and for his lawyers and for all of his fans.

KINKADE: He, of course, is one of the world`s highest paid athletes, not just his salary but also his endorsements, his sponsorship. When you look

at his Instagram page and his Facebook, it`s ad after ad after ad. We know he gets four new deals a year ranging from $500,000 in television as to $30

million a year in clothing sponsorship.

Why are sponsors not speaking out about this at all? And when can we expect to hear from them?

BRENNAN: Right. Probably because they don`t feel that it`s really critical yet like so many of the situations that we`ve seen over the last

year in the United States, Lynda, be it Harvey Weinstein or Kevin Spacey or Charlie Rose or Matt Lauer or on and on it goes. And we`ve seen the arc of

these stories and there is an arc to them and sometimes things can start slowly.

And, again, we don`t know. These are allegations. It`s, you know, we`ll find out hopefully what happened.

But if you look at -- if you think that someone might be -- if you`re a sports fan out there and cheer for Ronaldo and you think, well, he`s too

big to fail or that couldn`t happen to him.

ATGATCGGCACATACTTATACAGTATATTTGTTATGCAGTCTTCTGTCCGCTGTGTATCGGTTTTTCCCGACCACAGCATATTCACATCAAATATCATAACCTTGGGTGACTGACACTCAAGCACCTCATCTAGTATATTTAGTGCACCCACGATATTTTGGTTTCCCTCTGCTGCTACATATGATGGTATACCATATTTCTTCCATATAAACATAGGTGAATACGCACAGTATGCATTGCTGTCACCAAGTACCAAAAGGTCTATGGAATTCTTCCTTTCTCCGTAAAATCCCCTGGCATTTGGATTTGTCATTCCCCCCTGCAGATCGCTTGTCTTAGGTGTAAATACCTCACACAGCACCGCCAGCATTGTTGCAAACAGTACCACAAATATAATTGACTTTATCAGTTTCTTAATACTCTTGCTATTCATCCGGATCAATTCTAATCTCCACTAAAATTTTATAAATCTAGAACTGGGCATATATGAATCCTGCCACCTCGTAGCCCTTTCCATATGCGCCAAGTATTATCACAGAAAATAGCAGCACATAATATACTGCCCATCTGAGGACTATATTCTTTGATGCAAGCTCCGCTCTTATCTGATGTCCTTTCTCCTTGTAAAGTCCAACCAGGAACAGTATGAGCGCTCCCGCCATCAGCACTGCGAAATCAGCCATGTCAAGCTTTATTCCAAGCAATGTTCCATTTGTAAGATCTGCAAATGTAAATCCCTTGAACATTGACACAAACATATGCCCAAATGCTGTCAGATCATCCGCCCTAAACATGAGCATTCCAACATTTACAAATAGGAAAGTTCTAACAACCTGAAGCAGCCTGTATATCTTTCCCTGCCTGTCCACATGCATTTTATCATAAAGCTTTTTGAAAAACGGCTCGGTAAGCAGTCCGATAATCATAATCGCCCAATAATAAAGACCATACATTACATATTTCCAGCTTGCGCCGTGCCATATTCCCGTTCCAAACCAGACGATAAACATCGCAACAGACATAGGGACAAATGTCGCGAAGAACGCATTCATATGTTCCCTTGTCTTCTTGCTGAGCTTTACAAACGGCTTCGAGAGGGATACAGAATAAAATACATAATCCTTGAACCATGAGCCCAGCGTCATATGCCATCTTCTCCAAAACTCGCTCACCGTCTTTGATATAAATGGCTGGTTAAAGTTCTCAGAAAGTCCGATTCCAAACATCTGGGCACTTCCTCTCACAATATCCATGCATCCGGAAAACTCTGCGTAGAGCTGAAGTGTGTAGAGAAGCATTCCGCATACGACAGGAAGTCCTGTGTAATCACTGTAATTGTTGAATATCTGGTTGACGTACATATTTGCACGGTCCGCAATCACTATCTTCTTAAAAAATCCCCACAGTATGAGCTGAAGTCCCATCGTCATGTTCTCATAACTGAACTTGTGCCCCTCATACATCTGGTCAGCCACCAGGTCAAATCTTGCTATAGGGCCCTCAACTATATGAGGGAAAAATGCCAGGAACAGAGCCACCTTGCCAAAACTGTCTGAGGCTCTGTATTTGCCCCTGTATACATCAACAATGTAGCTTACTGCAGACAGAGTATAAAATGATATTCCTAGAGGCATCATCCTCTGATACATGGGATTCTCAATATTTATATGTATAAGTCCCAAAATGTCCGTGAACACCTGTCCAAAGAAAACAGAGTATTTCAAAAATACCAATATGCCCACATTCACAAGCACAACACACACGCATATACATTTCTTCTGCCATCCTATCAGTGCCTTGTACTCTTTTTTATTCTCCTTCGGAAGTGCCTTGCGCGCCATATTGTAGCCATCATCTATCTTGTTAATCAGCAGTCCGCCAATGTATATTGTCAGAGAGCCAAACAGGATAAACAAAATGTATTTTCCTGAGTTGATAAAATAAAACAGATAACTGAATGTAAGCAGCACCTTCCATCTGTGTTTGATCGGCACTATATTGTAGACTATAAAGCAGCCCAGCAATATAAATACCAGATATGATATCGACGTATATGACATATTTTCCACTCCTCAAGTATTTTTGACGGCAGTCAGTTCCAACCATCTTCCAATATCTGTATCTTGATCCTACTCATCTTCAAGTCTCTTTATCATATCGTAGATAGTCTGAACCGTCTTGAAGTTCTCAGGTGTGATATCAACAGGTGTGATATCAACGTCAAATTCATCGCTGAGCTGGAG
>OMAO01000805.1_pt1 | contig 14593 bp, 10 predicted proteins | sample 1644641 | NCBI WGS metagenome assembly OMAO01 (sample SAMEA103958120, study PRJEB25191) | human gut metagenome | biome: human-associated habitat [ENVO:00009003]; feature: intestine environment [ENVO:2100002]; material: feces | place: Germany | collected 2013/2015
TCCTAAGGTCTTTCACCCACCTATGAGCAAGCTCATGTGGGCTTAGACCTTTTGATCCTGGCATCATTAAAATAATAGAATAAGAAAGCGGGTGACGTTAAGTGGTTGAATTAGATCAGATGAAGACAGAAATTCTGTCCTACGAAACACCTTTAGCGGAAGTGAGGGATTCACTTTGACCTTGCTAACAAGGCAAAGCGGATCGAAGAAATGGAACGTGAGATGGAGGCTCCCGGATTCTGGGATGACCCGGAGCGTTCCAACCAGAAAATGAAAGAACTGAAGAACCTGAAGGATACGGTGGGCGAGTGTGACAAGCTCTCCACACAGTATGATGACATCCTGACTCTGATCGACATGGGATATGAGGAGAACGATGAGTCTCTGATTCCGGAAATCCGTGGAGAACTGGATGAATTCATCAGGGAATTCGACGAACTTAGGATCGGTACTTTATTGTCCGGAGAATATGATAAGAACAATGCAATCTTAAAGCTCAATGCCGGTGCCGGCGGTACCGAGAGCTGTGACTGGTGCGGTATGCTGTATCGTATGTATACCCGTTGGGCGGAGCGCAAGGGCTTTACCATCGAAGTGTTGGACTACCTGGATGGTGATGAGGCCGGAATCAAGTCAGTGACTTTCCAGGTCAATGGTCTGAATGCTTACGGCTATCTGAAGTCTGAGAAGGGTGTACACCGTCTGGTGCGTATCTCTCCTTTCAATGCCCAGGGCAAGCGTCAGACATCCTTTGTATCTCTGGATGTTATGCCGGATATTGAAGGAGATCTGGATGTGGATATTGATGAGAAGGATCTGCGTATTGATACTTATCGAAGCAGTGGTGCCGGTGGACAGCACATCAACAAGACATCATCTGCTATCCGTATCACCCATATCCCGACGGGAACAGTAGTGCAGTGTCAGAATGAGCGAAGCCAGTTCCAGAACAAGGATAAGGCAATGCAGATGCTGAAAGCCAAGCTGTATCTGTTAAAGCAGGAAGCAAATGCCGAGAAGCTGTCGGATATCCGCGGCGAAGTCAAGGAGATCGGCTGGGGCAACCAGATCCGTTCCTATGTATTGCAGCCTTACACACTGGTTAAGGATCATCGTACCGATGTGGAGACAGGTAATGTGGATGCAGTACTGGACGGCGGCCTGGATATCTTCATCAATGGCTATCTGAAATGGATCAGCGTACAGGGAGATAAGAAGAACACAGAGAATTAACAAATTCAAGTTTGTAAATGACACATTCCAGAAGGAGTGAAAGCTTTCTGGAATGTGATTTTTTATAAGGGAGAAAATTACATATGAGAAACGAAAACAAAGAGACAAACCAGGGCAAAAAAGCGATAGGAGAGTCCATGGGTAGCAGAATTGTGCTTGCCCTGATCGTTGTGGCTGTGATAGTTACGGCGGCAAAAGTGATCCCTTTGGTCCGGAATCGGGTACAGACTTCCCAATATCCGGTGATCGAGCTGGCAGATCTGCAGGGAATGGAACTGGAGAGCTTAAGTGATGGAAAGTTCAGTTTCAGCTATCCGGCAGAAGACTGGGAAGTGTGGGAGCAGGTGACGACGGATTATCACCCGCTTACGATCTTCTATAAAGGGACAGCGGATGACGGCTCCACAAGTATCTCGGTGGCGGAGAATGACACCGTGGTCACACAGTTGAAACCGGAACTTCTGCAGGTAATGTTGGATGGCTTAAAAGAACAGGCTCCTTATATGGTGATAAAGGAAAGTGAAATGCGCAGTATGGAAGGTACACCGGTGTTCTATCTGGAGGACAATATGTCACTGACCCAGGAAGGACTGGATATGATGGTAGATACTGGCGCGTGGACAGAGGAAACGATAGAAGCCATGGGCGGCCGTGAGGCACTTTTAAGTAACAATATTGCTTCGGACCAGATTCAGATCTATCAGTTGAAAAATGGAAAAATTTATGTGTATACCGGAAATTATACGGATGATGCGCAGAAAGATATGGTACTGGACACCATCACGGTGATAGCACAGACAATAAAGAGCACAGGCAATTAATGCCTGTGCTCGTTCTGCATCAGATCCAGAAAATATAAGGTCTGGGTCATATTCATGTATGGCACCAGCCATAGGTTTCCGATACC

Well I would give you at the exhibit A, the owner of the Carolina Panthers, Jerry Richardson. Workplace horrible behavior by alleged -- allegations of

sexual misconduct and terrible behavior by the owner of an NFL team. You can`t get much bigger than that and you also can`t get much bulletproof

than that. And yet he was forced within a few weeks to sell his team and he is gone from the National Football League.

That is the magnitude of the Me Too allegations in this world of ours now. I think it`s important. I think it`s essential that we listen to women and

it can happen in sports just like it`s happening in Hollywood or in politics.

KINKADE: Apart from his live Instagram video denying this, calling it fake news, he hasn`t posted at all on Facebook or on his Instagram feed since

this lawsuit was made official a week ago. How long can he lay low? Because we`re now seeing people on his accounts, his supporters, his fan

base calling him a pig, saying he should respond to this and should face justice.

BRENNAN: Well, this is -- it`s all new, for most people. Even though it`s been about a year or so in the United States that we`ve been seeing these

stories. And it`s -- this is something that is changing rapidly. The landscape is changing rapidly, public relations people need to grapple with

that. Lawyers. Obviously, the police as well. The fact that this case is being reopened and reinvestigated is very serious trouble for him.

And, you know, if he did something horrible, I`m guessing we will find out. And I -- if he didn`t do something horrible, I think we`ll find that out as